hot router blues

I’m not quite sure when it began, but this problem has been plaguing us for months now. My home network seems to have acquired a sudden and violent allergy to downloading torrents of all shapes and sizes.

We have a total of four computers currently on the network, and in regular use. Of them, Rincewind (the old server turned secondary windows desktop) and Vimes (“my” laptop that Penny monopolizes) generally shun the torrents, letting Hedwig (linux server) and Tarma (windows media center type bedroom computer) handle all the dirty work. Which is fine by them, since they’re the machines with the big processors, big ram, and big hard drives (though Rincewind does have a gig of ram and 300gb drive of his own now, shrug).

Traditionally, I have always preferred the command line python scripts to bulky gui applications. So… Hedwig has had a long and only slightly besmirched career as our primary download and redistrobution center.

When Hedwig moved home from the office after I quit my last job, I expected some slowdown – after all, we only have a 5 mbit downstream and 512 kbit upstream. The results of my first batch of downloads led me to believe that the torrent itself was somehow bugged – they were all healthy files with 10 or more seeds and 100 or more general users, yet even after a few hours running, I couldn’t manage to eke out more than 5kbps per torrent.

I let this slide for a while in the face of a new problem. One particular studio whose shows I was interested in watching was having problems with their single-episode torrents and recommended people to just use the batch torrents in stead. This is usually fine by me, but in this case, the batches were 25 episodes huge (~4.5gb) and I only needed one file out of the mix.

So, I hunted around for a client that would allow me to selectively download individual files from batch torrents, and was pleased to find BitComet. I installed it on Tarma and fired it up.

Instantly, I noticed a huge difference. BitComet was actually able to utilize my bandwidth and get me transfers at the rates my connection would actually support. It was great. But, I was still running the mud from home and didn’t want to lock out players, so I throttled things way back – leaving plenty of bandwidth open for no less than 10 users to do their bidding w/o any problems.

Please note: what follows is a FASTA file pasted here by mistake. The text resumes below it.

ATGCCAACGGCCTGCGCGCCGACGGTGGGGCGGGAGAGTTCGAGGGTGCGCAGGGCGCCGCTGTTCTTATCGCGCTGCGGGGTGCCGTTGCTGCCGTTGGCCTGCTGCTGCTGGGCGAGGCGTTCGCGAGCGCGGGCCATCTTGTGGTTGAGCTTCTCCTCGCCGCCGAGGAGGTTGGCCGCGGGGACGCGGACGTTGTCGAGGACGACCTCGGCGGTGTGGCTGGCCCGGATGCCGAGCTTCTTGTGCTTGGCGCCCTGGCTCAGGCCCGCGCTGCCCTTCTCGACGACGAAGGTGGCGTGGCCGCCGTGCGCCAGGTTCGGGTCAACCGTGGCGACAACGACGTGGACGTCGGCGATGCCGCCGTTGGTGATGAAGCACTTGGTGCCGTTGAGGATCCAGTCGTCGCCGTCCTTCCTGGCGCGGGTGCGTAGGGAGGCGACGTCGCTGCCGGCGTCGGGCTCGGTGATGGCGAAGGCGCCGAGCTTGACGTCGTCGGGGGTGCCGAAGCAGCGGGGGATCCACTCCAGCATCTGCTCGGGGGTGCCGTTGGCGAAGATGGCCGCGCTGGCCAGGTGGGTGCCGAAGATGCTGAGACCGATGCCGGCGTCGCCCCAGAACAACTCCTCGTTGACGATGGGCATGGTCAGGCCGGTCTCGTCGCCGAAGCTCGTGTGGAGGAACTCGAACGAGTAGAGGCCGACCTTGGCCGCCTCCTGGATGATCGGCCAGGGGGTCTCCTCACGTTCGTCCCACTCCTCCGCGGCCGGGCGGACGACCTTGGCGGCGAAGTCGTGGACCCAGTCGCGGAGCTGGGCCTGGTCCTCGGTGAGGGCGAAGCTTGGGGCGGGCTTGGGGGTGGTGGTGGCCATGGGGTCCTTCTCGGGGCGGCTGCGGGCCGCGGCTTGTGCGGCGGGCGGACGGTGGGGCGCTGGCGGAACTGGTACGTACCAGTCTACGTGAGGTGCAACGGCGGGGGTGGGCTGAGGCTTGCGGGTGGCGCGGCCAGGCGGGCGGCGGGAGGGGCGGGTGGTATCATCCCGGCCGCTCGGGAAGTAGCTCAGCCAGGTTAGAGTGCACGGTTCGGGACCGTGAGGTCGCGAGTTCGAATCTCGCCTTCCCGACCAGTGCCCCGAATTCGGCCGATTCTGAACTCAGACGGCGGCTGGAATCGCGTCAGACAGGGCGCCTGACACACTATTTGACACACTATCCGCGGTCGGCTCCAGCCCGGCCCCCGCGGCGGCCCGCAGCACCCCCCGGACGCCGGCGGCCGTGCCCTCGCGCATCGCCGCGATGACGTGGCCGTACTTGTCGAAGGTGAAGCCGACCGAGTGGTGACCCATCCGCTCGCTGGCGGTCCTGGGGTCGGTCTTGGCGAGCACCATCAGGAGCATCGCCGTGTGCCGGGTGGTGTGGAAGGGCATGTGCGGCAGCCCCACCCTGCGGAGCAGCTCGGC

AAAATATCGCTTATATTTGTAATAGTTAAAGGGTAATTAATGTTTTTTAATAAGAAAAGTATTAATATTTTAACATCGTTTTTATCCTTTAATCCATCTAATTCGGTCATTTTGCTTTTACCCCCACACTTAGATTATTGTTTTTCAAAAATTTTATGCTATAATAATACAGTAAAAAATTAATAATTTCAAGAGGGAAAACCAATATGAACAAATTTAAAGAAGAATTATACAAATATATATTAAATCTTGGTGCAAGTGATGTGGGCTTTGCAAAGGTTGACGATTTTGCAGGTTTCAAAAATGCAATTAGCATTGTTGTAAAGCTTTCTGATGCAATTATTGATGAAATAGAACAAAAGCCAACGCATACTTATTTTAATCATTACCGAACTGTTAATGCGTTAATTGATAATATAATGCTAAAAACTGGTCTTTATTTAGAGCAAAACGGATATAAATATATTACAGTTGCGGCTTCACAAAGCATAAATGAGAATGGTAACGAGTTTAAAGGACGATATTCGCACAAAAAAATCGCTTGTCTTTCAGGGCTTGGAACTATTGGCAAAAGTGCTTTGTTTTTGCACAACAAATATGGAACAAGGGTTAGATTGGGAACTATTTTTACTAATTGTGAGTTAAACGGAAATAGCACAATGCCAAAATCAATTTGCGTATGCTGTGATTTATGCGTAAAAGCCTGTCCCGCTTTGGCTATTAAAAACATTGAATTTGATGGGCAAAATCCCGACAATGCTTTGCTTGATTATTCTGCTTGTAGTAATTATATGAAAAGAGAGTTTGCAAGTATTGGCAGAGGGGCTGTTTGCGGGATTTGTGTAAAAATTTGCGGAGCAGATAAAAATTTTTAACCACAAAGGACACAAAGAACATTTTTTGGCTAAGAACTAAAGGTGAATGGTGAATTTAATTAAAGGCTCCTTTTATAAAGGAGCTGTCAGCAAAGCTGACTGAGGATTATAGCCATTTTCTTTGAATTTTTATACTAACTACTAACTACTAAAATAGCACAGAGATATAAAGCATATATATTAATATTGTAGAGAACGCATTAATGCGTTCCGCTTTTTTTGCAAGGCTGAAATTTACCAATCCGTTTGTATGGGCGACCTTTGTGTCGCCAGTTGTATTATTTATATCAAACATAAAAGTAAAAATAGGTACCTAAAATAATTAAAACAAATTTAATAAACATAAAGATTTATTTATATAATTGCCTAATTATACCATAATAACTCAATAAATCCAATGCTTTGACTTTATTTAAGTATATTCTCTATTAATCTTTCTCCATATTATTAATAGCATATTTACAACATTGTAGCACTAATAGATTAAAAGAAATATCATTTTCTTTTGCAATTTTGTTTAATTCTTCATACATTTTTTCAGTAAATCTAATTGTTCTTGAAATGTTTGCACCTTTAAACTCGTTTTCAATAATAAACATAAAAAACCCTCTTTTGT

Yet… even with a dedicated portion of the pipe, users suddenly began to complain about inability to log in to the game. Once an active socket was opened, there were no problems, but people were generally incapable of opening said sockets…

About the same time, Penny started complaining from the couch that the laptop was having problems browsing web pages. I noticed that I too began to have problems opening up outgoing connections from any of our machines. I throttled the torrents waay back – leaving 3/4 of our bandwidth unused. And still, the problem did not go away.

I quit BitComet. The problem did not go away. I rebooted Tarma. No such luck there either.

Finally, I gave our router a violent kick to the head and rebooted it forcibly. The network was immediately cleansed and back to normal.

This problem has repeated itself numerous times since that first event. It became so reliable – if I so much as looked at BitComet, my network would sieze up – that I stopped downloading files all together until the mud had left the building. And then, I got into the habit of stopping torrents during the day so I could work, and then turning them back on when I went to sleep. I had assumed that BitComet was somehow opening up so many connections that it managed to exhaust the router’s capacity to handle them all.

Until today. [Cue dramatic music and lighting]

The answer (I hope) to all of my woes and problems finally hit me. BitComet was not leaving stale connections around. It has been overheating the router. See… they’re both fairly new (<1 year old) Linksys models, and this particular line of networking hardware is designed to stack together, so the router was sitting directly on top of the modem.

I figure the high number of different sockets created when added to the high amount of wan communication and the fact that Tarma is connected to the network via encrypted wifi (high amounts of radio energy plus extra computational power spent on every packet to maintain security) probably generated more heat than anything else I’ve done to this network.

Since, previously, my high traffic transactions had been mostly one-way communication (sending a file between two machines) and my torrents had been on Hedwig (who is plugged into the network via good old fashioned cat6 twisted pair)… yeah.

When I checked on my torrents this morning (Sousei no Aquarion for Penny), I noticed that they were acting unusually sluggish. Like really really slow. So, since I needed to get onto the web anyways to work on things, I went in to physically reboot the router. It was almost painfully hot to the touch. The modem underneath it was also practically a puddle of molten plastic.

I smacked myself in the head and proceeded to fashion a cardboard stand for the router from the packaging of some Atari computer game or another. There is now at least an inch of airflow between the two devices and I’ve had torrents running all day w/o interrupting my work.

I can even post rants on here and stuff 🙂

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